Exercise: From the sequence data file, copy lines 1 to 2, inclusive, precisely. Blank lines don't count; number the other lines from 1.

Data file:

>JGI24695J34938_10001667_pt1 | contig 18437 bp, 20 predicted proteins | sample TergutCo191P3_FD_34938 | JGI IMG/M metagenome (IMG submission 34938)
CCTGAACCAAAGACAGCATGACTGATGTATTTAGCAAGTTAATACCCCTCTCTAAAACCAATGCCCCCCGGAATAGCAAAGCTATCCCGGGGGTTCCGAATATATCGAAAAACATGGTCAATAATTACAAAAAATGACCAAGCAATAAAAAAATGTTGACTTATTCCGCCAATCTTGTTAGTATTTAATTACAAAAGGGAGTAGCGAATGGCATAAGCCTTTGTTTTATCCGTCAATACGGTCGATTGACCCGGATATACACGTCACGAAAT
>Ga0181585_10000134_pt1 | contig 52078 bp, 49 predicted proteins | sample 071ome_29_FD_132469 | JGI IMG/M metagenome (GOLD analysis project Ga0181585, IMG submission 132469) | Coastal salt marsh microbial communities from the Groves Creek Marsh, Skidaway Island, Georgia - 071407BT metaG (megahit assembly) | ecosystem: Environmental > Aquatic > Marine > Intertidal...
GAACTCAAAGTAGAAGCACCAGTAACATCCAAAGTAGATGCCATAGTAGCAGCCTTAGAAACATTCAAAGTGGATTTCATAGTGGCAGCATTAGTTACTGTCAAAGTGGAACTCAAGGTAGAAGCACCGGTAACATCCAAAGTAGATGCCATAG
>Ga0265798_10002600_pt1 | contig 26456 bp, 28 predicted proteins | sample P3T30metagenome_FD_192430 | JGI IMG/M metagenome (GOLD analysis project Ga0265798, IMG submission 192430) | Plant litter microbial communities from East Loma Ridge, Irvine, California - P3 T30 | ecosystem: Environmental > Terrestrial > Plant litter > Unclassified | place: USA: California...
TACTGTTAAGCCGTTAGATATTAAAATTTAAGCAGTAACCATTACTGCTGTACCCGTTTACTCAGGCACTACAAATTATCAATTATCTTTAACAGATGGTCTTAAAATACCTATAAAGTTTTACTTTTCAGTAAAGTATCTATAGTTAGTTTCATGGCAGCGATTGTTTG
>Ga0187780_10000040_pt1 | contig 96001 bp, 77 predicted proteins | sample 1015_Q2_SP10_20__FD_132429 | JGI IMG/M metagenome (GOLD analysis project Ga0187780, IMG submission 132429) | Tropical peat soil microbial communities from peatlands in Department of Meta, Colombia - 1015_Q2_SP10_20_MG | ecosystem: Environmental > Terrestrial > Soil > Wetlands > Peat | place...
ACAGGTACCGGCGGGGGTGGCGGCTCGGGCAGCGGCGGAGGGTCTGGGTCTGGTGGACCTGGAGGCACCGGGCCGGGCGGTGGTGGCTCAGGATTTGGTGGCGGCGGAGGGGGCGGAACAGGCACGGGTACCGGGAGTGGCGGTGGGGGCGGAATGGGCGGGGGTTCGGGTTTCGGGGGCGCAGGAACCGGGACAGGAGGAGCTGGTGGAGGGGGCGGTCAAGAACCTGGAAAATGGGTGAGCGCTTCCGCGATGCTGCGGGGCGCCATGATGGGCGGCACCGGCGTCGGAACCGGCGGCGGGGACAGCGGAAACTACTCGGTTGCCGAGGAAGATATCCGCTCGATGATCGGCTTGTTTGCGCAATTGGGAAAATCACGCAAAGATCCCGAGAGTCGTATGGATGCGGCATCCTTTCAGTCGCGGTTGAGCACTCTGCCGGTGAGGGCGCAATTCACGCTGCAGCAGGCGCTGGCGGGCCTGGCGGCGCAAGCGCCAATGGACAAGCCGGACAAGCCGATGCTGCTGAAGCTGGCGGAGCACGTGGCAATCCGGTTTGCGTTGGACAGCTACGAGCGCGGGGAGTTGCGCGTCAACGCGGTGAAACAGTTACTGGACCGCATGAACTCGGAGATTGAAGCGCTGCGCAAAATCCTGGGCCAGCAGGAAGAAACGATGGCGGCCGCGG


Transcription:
>JGI24695J34938_10001667_pt1 | contig 18437 bp, 20 predicted proteins | sample TergutCo191P3_FD_34938 | JGI IMG/M metagenome (IMG submission 34938)
CCTGAACCAAAGACAGCATGACTGATGTATTTAGCAAGTTAATACCCCTCTCTAAAACCAATGCCCCCCGGAATAGCAAAGCTATCCCGGGGGTTCCGAATATATCGAAAAACATGGTCAATAATTACAAAAAATGACCAAGCAATAAAAAAATGTTGACTTATTCCGCCAATCTTGTTAGTATTTAATTACAAAAGGGAGTAGCGAATGGCATAAGCCTTTGTTTTATCCGTCAATACGGTCGATTGACCCGGATATACACGTCACGAAAT